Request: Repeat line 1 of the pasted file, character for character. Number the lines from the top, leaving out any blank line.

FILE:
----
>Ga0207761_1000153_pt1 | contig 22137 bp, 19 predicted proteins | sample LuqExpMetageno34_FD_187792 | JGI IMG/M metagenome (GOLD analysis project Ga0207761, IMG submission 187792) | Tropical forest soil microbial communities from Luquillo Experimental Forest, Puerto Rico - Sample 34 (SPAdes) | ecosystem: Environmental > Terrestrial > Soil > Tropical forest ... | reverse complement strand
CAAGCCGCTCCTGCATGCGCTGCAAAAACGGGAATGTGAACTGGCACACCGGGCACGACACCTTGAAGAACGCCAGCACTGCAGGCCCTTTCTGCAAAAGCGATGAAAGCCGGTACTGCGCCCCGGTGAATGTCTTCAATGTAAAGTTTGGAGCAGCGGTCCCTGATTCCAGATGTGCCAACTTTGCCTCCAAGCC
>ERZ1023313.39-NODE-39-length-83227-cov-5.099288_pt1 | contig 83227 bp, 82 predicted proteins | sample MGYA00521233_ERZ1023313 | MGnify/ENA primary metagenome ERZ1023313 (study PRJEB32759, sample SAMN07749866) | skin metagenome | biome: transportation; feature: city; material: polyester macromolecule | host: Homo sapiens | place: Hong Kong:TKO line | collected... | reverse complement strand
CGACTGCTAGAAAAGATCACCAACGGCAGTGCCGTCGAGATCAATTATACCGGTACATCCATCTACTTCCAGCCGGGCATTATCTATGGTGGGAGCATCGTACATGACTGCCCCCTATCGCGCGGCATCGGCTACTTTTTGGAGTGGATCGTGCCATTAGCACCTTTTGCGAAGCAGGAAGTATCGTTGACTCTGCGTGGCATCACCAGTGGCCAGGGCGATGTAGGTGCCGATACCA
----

>Ga0207761_1000153_pt1 | contig 22137 bp, 19 predicted proteins | sample LuqExpMetageno34_FD_187792 | JGI IMG/M metagenome (GOLD analysis project Ga0207761, IMG submission 187792) | Tropical forest soil microbial communities from Luquillo Experimental Forest, Puerto Rico - Sample 34 (SPAdes) | ecosystem: Environmental > Terrestrial > Soil > Tropical forest ... | reverse complement strand